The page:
No fewer than 37 former members of the disbanded Special Anti-Robbery Squad have been pencilled down for dismissal from service.
The Police Service Commission is also expected to order the prosecution of 24 other ex-SARS operatives for various acts of professional misconduct.
These were the highlights of the Report of the Presidential Panel on Reform of the Special Anti-Robbery Squad set up by the Federal Government in 2018 to reform the dreaded unit.
Some 113 complaints on alleged human rights violations were sent in to the panel, alongside 22 memos suggesting how to reform and restructure SARS and the police in general.
The panel also directed the Inspector-General of Police to unravel the identity of 22 officers involved in the violation of the human rights of innocent citizens.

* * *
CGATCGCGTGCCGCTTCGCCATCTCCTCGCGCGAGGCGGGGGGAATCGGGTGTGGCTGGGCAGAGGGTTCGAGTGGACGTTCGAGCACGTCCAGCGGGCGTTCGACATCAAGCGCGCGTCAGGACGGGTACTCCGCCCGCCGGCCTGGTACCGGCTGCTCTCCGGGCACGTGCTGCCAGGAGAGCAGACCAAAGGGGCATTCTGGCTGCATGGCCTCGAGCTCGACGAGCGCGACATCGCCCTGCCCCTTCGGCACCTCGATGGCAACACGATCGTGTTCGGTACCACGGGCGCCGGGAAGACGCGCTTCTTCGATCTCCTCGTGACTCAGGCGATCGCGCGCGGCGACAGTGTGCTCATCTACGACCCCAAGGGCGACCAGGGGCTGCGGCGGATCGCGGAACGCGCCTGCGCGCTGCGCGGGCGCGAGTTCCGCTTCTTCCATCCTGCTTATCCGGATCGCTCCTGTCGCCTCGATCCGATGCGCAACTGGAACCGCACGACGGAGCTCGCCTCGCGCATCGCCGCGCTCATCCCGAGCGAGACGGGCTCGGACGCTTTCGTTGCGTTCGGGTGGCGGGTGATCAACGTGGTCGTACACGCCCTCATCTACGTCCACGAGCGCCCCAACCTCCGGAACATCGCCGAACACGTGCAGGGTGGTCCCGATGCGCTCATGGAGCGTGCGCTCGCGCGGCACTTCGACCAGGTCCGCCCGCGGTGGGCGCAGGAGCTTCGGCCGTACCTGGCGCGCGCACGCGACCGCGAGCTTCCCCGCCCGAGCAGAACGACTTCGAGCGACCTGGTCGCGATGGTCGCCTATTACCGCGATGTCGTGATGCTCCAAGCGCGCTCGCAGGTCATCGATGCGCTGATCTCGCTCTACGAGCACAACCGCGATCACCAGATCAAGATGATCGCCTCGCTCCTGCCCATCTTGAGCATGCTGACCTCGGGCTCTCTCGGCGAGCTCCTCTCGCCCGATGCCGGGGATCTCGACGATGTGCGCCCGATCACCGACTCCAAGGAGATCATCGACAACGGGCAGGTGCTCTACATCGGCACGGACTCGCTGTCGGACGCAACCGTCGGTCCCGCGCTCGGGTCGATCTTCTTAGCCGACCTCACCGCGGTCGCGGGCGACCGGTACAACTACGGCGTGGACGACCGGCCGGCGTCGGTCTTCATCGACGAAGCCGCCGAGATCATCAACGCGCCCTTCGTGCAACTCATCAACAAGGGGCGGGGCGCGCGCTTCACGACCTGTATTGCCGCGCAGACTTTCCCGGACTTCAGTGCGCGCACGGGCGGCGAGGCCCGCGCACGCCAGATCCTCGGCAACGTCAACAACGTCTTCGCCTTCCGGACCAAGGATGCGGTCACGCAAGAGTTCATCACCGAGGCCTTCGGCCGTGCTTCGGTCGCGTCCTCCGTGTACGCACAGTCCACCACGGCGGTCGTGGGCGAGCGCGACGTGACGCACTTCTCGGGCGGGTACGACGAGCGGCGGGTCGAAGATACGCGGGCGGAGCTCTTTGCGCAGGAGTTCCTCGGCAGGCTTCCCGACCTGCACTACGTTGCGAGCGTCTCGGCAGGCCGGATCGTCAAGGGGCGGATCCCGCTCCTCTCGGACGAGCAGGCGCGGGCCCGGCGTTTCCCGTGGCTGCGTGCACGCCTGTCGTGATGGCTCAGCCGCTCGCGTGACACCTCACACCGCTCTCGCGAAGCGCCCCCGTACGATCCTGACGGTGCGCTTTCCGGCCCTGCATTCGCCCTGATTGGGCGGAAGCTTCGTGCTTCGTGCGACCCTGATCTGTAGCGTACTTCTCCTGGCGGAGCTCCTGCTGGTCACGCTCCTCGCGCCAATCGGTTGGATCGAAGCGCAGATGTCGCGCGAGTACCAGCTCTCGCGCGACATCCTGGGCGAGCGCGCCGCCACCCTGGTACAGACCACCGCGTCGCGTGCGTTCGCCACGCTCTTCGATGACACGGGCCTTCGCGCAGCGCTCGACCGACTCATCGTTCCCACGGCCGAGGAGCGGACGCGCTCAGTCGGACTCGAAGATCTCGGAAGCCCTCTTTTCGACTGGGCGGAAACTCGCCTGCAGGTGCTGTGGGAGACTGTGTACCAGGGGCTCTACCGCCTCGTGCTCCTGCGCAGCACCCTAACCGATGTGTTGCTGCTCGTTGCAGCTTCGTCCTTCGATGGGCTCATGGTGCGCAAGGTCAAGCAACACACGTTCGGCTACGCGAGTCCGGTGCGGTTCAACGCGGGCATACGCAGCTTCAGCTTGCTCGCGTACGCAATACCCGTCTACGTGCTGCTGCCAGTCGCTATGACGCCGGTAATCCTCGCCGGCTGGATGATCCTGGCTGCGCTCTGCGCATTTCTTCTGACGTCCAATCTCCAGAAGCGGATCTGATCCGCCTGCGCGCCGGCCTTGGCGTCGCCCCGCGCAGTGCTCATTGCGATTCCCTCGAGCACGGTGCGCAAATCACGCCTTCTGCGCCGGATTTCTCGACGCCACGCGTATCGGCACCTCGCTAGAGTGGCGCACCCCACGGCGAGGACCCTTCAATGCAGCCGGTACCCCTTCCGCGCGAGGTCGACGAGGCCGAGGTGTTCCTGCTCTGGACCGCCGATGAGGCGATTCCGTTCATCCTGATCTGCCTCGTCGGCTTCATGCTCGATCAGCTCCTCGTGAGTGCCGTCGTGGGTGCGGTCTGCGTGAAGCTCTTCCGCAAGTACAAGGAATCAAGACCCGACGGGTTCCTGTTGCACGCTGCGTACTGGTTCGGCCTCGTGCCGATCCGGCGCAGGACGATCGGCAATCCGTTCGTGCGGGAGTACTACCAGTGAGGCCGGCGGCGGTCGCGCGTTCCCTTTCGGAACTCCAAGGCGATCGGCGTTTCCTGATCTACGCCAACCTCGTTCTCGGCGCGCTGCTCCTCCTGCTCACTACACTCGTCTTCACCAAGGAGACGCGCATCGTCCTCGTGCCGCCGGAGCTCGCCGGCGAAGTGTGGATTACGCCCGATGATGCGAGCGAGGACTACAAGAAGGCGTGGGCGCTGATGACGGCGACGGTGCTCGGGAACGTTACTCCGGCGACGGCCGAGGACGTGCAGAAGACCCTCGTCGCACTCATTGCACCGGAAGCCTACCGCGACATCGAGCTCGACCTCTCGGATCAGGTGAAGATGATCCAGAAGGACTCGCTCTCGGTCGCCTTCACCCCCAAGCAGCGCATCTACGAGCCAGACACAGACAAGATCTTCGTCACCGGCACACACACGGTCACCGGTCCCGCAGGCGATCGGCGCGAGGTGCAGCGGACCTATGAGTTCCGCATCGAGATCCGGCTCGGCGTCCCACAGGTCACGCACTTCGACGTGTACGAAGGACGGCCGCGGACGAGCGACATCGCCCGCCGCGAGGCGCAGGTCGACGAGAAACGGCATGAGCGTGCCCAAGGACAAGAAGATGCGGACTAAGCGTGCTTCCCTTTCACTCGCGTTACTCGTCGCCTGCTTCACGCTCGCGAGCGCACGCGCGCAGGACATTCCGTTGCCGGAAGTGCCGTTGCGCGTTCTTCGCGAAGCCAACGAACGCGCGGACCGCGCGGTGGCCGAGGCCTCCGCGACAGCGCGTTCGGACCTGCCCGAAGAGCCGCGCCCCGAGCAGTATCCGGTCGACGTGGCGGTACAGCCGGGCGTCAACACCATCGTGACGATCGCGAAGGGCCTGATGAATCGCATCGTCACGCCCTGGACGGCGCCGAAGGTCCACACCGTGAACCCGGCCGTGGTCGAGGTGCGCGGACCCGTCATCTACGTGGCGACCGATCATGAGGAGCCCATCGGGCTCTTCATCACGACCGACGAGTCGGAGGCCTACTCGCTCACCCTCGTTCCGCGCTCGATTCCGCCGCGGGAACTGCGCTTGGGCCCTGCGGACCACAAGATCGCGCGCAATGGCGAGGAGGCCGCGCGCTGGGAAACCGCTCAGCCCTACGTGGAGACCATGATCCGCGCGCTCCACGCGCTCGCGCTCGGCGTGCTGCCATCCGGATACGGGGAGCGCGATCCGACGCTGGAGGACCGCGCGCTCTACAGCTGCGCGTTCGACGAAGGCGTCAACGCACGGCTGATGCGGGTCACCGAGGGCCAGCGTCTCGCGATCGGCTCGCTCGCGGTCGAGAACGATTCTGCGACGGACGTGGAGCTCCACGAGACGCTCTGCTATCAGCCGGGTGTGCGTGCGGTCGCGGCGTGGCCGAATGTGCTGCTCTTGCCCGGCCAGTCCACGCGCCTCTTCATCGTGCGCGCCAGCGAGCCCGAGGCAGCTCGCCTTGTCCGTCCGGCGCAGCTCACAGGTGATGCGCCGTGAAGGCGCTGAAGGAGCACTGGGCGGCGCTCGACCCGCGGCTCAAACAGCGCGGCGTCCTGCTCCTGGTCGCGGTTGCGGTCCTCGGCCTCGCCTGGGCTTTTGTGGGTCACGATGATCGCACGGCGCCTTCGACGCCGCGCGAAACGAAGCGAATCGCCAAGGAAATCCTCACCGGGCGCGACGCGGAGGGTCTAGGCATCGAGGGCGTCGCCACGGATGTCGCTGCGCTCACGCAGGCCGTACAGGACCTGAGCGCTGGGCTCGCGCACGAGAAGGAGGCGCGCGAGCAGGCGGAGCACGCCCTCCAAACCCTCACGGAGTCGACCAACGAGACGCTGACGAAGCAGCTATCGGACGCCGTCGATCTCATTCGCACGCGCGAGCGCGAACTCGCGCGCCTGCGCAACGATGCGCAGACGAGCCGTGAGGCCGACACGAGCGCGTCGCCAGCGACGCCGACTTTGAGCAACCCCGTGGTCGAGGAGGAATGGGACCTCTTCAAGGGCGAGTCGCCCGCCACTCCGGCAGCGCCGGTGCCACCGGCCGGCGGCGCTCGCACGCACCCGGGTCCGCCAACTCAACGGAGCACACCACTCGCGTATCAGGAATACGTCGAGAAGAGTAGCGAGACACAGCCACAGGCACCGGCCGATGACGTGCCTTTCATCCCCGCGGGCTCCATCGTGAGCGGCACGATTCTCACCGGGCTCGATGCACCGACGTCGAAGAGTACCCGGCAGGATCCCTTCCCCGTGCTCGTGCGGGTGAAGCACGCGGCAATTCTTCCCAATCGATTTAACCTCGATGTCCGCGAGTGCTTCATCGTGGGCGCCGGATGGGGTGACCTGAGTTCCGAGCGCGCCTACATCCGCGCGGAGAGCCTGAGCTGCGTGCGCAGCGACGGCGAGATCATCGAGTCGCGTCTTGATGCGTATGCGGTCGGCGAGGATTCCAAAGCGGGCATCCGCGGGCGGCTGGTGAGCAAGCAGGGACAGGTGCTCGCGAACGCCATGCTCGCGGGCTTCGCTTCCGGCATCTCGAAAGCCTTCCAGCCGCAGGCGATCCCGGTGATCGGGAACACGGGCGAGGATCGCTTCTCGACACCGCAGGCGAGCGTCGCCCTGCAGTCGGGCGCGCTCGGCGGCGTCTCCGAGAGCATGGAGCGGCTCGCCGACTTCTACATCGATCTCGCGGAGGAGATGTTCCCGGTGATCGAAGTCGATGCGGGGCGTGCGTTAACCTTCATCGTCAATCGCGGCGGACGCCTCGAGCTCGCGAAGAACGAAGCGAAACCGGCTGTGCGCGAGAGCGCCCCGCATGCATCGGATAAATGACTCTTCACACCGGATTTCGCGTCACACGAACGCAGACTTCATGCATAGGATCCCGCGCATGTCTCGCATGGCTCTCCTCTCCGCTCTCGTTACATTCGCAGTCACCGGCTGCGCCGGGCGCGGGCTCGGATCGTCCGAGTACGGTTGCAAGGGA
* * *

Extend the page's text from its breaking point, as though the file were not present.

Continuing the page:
Executive Secretary of the National Human Rights Commission, Tony Ojukwu, called for a speedy implementation of the panel recommendations, as he presented the report to the Police Service Commission.
“We have come to see a PSC determined to play a leading role in the reform of the Nigeria Police Force,” Ojukwu was quoted to have said in a statement.
PSC chairman Musiliu Smith, in Abuja on Friday, who received the report, said for effective reform of “the much-maligned SARS,” there must be a deliberate effort to select capable, professional and credible people to replace the disbanded outfit.
The selected officers, he added, must be properly trained and exposed to regular training.
“There must also be close supervision of the newly selected officers so that the nation will not experience the rot that became the fate of the disbanded unit.”